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February 19, 2010

Pythian
pythian
» cpanvote: a Perl Mini-Project

The Itch

For many, CPAN is a Canadian Prairies-sized field of modules where it’s darn hard to separate the wheat from the chaff.

While the CPAN Ratings service is the principal and official way CPAN tries to rank its distributions, for me at least, it doesn’t quite scratch the itch because . . . 

  1. not all distributions have reviews.
  2. even when there are reviews, they generally don’t answer the next question: what should I use, instead?.

The Dream

Consequently, for a while now I’ve been playing with ideas on how the rating could be improved. What I came up with so far is a very minimal system going straight for the goods, where a rating would consist of:

  1. The rating proper, which can be one of three values: “thumb-up”, “thumb-down”, or “neutral”.
  2. If you give the distribution a thumb-down (or for that matter, even if you give it a thumb up), you can recommend another distribution to be used instead.
  3. An accompanying short comment (140 characters or less so that it’s Twitter-ready. Longer, proper reviews can be done via CPAN Ratings).

Aaaand . . .  that’s it. Not exactly mind-blowing, but it’s so simple it could actually work.

JFDI, you say?

And now, since I’ve had a three-day week, I decided to give the idea a try and implement a prototype. Because I had only so many hours to devote to the project (hey, it was Valentine Day, after all), I’ve built it as a REST service. That way I didn’t have to spend any time on prettiness and, if the idea does to catch on, it can easily be grafted to a web site, IRC/IM bot, phone service, search.cpan.org (well, I can dream big, can’t I?), and so on.

The cpanvote code is on Github. It’s all rather untidy, but it’s (roughly) functional. Let’s have a little tour of the application via the example REST client cpanvote.pl included in the repo, shall we?

First, we need an account, which can be created via the client:

$ cpanvote.pl --register --user max --password min

(And yes, this way of creating users is rather brain-dead, but this is only a rough prototype, so it’ll do for now.)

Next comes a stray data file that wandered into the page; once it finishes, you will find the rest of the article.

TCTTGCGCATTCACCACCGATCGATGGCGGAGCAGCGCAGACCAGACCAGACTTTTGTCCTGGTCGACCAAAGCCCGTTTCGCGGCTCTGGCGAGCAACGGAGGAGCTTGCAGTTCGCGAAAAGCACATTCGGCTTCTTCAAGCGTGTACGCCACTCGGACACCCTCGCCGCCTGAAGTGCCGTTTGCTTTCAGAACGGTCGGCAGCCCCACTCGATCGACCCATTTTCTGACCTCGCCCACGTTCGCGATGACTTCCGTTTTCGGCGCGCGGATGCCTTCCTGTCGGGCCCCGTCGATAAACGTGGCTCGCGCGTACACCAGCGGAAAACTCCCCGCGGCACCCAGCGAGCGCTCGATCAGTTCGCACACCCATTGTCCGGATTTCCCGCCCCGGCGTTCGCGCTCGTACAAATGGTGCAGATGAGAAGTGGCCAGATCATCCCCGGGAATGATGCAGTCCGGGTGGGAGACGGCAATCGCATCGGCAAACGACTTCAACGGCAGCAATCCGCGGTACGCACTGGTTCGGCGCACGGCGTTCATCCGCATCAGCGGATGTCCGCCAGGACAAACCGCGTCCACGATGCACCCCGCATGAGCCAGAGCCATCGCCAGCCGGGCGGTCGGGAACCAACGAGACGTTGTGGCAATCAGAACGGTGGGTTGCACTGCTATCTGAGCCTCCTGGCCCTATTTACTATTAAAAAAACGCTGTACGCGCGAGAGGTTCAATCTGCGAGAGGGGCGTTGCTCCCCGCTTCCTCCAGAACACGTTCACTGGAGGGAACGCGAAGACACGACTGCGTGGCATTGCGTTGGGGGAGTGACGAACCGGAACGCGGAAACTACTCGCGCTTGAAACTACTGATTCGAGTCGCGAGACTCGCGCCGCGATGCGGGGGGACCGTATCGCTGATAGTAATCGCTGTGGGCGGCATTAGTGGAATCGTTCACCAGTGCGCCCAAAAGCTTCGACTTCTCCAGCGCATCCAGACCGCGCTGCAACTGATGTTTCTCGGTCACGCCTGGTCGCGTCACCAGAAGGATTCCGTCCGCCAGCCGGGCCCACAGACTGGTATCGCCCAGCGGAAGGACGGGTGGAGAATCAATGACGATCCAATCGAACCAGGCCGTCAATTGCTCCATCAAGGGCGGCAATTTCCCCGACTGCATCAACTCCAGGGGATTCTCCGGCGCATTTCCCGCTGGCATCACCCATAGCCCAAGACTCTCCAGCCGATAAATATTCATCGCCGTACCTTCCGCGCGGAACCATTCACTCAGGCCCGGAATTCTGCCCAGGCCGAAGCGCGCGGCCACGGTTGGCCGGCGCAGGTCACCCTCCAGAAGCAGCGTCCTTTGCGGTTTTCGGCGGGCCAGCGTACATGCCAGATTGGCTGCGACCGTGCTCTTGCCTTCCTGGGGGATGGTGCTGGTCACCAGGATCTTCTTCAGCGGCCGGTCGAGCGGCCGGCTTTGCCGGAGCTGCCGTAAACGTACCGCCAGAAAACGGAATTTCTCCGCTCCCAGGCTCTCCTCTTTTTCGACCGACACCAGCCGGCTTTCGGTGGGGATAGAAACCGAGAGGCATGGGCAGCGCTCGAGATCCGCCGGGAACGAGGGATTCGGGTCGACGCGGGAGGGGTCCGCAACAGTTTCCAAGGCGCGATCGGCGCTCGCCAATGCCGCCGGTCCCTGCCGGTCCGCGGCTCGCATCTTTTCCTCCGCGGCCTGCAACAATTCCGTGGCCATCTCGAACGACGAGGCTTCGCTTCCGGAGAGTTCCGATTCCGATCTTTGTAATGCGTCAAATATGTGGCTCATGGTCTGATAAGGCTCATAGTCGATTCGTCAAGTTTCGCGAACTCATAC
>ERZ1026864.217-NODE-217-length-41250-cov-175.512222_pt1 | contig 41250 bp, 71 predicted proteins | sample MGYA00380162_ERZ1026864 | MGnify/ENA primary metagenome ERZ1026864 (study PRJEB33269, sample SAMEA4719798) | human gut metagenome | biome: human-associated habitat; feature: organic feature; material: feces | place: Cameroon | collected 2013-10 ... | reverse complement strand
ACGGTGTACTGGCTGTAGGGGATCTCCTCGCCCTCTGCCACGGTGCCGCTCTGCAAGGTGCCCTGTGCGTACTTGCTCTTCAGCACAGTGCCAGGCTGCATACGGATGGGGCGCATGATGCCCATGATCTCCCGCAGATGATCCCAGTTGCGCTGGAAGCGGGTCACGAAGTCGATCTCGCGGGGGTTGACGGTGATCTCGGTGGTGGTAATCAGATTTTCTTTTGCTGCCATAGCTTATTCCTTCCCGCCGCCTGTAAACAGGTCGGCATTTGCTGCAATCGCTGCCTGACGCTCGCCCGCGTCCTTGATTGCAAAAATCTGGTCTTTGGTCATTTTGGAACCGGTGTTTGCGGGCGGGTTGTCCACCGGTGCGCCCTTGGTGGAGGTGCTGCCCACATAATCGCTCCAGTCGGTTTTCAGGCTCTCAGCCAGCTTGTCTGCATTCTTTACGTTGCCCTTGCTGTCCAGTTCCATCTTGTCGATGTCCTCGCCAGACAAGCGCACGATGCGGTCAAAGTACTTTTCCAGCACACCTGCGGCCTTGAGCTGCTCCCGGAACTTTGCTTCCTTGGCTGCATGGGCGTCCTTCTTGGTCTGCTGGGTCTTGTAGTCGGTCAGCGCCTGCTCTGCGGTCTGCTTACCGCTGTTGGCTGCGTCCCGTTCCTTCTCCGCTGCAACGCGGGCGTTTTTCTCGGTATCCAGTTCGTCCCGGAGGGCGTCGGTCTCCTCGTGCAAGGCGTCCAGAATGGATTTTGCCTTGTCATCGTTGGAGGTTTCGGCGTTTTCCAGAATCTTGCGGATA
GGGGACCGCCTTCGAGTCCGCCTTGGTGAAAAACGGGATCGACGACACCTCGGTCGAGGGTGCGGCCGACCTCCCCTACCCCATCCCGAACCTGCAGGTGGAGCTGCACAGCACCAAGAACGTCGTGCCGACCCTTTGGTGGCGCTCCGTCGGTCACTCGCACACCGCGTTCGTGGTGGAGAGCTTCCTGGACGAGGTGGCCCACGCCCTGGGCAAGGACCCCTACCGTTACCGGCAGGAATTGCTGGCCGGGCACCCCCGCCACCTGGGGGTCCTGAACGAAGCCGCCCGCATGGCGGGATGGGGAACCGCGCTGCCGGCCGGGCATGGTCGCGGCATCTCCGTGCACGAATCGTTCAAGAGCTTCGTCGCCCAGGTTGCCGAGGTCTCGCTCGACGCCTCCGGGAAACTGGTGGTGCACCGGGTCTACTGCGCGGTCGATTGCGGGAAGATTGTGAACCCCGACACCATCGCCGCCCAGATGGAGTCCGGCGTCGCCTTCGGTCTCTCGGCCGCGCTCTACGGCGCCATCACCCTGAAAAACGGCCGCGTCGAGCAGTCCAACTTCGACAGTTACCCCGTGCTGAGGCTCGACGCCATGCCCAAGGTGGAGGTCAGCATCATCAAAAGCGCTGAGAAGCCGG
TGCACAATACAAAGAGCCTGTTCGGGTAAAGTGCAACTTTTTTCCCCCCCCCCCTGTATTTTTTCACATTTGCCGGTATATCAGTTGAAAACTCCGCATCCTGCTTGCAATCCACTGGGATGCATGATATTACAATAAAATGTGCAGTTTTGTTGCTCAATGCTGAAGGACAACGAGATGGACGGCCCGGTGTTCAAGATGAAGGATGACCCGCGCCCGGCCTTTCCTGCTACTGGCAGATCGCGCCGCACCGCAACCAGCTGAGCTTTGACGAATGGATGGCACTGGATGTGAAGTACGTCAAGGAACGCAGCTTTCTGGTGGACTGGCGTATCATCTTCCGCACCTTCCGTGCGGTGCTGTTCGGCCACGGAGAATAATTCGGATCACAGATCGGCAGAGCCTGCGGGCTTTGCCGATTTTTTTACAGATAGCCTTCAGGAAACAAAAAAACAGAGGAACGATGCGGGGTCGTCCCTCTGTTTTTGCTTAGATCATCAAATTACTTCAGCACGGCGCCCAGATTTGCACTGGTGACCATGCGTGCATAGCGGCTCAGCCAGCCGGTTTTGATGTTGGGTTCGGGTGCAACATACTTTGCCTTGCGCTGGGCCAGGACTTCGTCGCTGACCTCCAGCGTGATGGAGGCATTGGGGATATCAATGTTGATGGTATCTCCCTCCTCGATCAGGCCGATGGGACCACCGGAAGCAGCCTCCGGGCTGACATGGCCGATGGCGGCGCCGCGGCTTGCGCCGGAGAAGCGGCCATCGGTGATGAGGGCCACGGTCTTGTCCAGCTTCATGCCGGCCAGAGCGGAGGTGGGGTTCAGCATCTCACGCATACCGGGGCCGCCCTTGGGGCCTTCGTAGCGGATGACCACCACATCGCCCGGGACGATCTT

Once an account is created, reviews are as simple as:

$ cpanvote.pl --user max --password min XML-XPathScript --yeah

or:

$ cpanvote.pl --user yanick --password foo Games::Perlwar --meh --comment "could use a little Catalyst love"

or:

$ cpanvote.pl --user yanick --password foo Dist-Release --neah --instead Dist-Zilla --comment "nice try, but RJS is just better at it"

For the time being, I have implemented only very simple per-distribution results, which can be queried via any browser:

$ lynx -dump http://localhost:3000/dist/Dist-Release/summary
---
comments:
    - nice try, but RJS is just better at it
    - cute
instead:
    - Dist-Zilla
vote:
    meh: ~
    neah: 1
    yeah: 1
$ lynx -dump http://localhost:3000/dist/Dist-Release/detailed
---
-
    comment: nice try, but RJS is just better at it
    instead: Dist-Zilla
    vote: -1
    who: yanick
-
    comment: cute
    vote: +1
    who: max

Test Server

For the curious, I have an instance of the application running at http://babyl.dyndns.org:3000 (cpanvote.pl –host babyl.dyndns.org:3000 …). It’s running a single-thread Catalyst with debug information, using a SQLite back-end on my home machine, which has rather pathetic bandwidth throughput, so please be gentle and don’t be too too surprised if it goes down.

Whaddya think?

This is the moment where I turn to the audience and prod them (that is, you) to see if I might be on to something, or if I’d be better to stop talking now. In other words, what’s your thought on this: --yeah, --neah or --meh?

Further considerations

Random thoughts for the next steps (assuming that there will be a next step).

  • Review accounts could potentially be PAUSE-based.
  • Give peeps the opportunity to submit tags for the module alongside their review, and let the taxonomy short itself à la Deli.cio.us.
  • We could go meta all the way and vote on reviewers as well, which could give their opinion more weight.

October 30, 2009

Pythian
pythian
» Blogrotate #4: The Weekly Roundup of News for System Administrators